(As the instrument of divine vengeance, Nemesis fought against hubris (excess of every sort)

Nemesis was the daughter of Night. From her union with Zeus were born the Dioscuri and Helen, the cause of the Trojan war.
Nemesis ruled over the distribution of wealth. She looked after balance, took revenge on arrogance and punished excess. She also condemned excesses of happiness, riches and power - indeed, of everything which threatened the equilibrium of the world and upset the order required by fate. She put people in their place and led Croesus, who was too happy and powerful, into an ill-fated expedition against Cyrus. Rhamnus kept the most famous of the temples dedicated to Nemesis. He testified to the immoderate behavior of the Persians, who were very confident of a victory over the Athenians. Nemesis prevented them from seizing the city, and, in a block of marble brought to celebrate the victory, Phidias sculpted a statue of the goddess.

- From The Wordsworth Dictionary of Mythology


The position of the Amphitheatre

The Amphitheatre was positioned just outside the walls. Close to the Southeast angle tower of the roman fortress. The foundations of this tower can still be seen.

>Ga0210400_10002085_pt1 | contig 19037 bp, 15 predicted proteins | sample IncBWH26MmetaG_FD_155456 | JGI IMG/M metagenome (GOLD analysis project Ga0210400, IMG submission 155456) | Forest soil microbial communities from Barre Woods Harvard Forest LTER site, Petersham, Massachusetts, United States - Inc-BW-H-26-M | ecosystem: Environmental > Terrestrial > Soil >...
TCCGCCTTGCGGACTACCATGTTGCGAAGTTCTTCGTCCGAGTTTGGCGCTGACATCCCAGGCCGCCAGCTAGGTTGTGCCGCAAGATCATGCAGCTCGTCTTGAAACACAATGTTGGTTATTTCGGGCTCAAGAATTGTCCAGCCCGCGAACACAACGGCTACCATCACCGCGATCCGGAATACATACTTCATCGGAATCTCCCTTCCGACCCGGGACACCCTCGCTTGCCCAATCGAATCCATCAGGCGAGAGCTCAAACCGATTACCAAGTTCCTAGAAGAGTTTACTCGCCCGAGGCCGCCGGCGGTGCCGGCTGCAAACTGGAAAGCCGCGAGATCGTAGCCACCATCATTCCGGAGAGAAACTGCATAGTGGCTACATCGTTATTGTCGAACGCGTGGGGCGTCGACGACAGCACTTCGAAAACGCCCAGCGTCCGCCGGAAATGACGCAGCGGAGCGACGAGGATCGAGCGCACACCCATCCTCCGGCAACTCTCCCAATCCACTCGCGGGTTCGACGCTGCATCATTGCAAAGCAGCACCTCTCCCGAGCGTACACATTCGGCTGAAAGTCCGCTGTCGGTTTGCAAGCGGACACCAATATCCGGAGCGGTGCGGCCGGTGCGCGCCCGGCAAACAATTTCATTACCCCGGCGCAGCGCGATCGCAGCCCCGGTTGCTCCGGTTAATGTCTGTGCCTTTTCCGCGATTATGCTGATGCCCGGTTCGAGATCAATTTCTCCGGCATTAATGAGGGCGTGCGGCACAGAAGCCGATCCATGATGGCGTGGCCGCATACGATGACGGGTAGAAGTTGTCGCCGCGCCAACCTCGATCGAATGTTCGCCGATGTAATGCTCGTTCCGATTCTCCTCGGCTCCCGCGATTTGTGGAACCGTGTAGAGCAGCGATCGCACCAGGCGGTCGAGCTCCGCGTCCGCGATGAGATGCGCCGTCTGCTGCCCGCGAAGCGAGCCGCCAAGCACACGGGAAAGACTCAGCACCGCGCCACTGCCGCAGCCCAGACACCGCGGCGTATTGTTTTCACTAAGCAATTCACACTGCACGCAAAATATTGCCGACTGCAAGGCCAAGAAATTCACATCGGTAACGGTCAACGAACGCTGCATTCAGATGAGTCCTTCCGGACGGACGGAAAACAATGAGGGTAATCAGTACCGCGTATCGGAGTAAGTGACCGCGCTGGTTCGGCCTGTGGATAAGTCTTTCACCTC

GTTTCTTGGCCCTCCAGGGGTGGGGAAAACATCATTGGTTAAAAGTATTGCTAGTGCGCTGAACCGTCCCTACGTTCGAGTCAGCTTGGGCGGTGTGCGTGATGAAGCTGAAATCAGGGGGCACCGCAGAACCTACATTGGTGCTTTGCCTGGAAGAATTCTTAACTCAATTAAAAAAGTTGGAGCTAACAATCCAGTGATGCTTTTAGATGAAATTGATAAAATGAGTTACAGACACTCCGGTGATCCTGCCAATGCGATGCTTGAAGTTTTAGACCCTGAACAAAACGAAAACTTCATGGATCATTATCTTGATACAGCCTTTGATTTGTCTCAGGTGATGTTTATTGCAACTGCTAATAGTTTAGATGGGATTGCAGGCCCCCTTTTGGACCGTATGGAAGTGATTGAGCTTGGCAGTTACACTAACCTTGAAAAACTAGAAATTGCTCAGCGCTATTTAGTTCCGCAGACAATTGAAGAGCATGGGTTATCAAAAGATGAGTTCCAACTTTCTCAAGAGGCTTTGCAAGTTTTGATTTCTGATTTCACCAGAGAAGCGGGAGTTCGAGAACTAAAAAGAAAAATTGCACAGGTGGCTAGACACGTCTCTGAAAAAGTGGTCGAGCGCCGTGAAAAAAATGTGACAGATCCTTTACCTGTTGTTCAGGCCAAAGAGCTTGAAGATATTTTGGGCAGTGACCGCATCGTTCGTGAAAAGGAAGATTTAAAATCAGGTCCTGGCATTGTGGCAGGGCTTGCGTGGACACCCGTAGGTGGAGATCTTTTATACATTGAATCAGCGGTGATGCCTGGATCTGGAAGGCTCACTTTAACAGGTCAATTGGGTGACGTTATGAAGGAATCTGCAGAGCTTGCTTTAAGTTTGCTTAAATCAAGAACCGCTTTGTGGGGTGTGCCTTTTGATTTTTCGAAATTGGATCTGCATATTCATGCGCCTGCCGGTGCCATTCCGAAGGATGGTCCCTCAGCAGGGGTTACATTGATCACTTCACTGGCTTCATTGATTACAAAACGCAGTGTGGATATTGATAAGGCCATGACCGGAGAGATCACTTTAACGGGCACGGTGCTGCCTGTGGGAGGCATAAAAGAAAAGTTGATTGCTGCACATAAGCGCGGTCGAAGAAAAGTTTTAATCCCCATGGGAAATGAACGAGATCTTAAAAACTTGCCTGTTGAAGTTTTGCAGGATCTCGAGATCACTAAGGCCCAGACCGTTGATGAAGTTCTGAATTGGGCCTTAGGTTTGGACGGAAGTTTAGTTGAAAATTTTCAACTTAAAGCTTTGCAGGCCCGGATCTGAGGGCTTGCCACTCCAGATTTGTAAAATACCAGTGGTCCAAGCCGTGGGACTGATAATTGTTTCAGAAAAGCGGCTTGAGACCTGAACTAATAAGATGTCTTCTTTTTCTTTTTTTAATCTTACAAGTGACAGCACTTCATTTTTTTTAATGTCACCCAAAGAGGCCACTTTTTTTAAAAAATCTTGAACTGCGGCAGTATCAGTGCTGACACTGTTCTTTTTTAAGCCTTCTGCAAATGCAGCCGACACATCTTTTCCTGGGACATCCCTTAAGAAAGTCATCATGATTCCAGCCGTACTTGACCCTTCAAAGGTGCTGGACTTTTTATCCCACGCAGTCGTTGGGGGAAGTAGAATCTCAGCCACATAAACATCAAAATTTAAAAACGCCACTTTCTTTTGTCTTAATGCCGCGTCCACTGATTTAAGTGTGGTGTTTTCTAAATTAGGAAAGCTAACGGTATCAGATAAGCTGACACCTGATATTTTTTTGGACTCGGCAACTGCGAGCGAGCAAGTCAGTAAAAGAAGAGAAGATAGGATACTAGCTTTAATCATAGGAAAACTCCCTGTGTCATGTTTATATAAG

Southeast roman fortress angle tower Southeast roman fortress angle tower


This photo shows the relationship between the Amphitheatre and the Church nearby.

The East Entrance (Executive Boxes ?)

The East Entrance

Close to the church side of the Amphitheatre are the remains of the steps leading to the Roman officer's seats.
From this position to Roman elite would have watched the events unfold. The steps are worn with use.
The alternative theory is that this is an early Church. And was replaced by the one near by.

Steps to the roman officer's seats

The East Entrance The East Entrance The East Entrance
The East Entrance

The Stone Doorway to the Arena floor from the East.

The Stone Doorway to the Arena floor

The East Entrance has been made narrower in the past

The East Entrance has been made narrower

The Chester Gladiator

The Chester Gladiator

This small slate plaque was found in 1736 in Fleshmonger's Lane (Now Newgate Street) in Chester. Soon afterwards it disappeared, and only two cast copies of it were believed to survive. One in the society of antiquaries in London, and one here in Chester.

In 1978 Saffron Walden Museum in Essex asked the British Museum to look at a small relief of a gladiator which had been in their museum since 1836. Their accession register says it came from Herculaneum in southern Italy. But after much research the British museum was able to show that this was indeed the lost Chester gladiator.

How the plaque found its way down to Essex remains a mystery. We know that it was in the collection of a London physician, Dr Richard Mead in 1742. It later found its way into the possession of the reverend Thomas Hopkins of Linton, Cambridgeshire. Who presented it to Saffron Walden museum, but by this time its association with Chester had been long forgotten.